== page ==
What is actually happening when batteries like Nickel-Cadmium get a “memory” from being recharged, while batteries like Lithium-Ion do not?

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What is actually happening when batteries like Nickel-Cadmium get a “memory” from being recharged, while batteries like Lithium-Ion do not?

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Crystal formation. When batteries charge or discharge there is a chemical reaction happening. Elements in the battery are swapping atomic bonds and forming different chemicals. Many of these chemicals have a crystalline structure, and most of the time the batteries perform better if the crystals remain small.

What can happen, and isn’t very common in consumer use, is that batteries discharged to the same level repeatedly could cause larger crystals to form in certain spots in the battery, which would then cause the battery to fail when attempting to discharge it past that memory point. This was more likley to happen with NiCd batteries, especially those used in industrial applications where the duty cycle was very regular (e.g. a system that would go through an automated test of the system on a regular basis).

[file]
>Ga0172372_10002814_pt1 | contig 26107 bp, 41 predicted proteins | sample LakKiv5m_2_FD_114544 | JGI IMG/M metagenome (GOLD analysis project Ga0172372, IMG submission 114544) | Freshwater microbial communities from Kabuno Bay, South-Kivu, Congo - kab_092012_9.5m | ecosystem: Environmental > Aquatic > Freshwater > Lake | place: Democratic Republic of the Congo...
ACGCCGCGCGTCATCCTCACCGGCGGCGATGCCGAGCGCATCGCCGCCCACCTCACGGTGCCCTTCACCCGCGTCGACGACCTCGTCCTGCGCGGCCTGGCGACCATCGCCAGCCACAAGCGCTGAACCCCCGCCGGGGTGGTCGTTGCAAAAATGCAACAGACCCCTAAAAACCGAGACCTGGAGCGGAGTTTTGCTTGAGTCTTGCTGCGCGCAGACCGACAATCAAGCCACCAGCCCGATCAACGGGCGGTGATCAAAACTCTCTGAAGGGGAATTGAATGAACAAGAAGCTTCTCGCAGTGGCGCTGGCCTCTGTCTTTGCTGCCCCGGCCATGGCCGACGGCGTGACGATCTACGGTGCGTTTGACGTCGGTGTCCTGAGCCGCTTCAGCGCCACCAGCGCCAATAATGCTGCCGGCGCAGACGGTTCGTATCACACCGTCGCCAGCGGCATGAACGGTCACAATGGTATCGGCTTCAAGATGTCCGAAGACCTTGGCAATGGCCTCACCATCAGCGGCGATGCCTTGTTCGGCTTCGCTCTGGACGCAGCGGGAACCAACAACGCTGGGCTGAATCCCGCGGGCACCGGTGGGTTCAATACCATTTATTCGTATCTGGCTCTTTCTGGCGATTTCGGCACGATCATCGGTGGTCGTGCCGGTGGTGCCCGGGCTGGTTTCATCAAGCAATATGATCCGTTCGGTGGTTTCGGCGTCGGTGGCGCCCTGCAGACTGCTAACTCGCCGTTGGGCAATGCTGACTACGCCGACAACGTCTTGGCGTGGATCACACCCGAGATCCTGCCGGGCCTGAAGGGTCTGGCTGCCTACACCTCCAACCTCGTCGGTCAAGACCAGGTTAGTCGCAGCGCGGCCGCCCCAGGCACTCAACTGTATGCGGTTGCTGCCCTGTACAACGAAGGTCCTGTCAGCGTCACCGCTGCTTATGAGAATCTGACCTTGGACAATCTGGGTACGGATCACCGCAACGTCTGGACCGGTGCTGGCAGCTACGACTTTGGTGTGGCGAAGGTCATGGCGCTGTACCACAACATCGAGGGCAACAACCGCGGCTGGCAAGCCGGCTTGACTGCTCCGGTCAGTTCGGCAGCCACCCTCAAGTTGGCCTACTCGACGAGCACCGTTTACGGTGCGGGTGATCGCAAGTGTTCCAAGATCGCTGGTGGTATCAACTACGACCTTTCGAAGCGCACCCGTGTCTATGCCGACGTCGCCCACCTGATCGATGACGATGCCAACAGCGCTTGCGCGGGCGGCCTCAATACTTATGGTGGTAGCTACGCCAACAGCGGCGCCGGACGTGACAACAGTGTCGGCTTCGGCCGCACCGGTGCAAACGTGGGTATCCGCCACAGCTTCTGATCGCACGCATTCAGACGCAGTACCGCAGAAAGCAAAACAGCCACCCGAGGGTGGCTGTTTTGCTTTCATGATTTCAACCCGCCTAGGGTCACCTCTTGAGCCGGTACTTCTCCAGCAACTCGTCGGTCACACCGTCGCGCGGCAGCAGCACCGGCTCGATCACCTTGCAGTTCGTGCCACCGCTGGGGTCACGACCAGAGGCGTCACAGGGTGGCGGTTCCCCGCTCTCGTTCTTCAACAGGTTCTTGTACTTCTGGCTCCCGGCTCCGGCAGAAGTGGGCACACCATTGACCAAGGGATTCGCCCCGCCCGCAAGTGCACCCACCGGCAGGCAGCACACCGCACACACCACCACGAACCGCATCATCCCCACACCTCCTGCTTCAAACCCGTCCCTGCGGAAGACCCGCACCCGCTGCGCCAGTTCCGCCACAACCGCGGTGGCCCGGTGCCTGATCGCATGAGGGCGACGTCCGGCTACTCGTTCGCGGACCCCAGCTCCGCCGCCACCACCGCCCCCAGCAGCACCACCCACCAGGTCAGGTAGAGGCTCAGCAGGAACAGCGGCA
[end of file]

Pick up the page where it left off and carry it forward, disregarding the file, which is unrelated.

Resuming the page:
Nickel-Metal-hydride (NiMh) batteries are less prone to to this memory effect, though it was still possible. There are even some indications that certain lithium-ion chemistires have a memory effect. It’s worth noting that not all batteries of a general class have the exact same chemistry. I think NiCd batteries are still made today, and if they are they aren’t exactly the same as they were back in the 90s, and those 90s batteries had changes from the 80s, and so on. There are many variations in the chemistry of NiMh batteries, and many many different varieties of rechargeable lithium batteries.

The memory effect became a bogie man that got blamed for all sorts of battery failure. Not all degradation of battery chemistry is from a memory effect.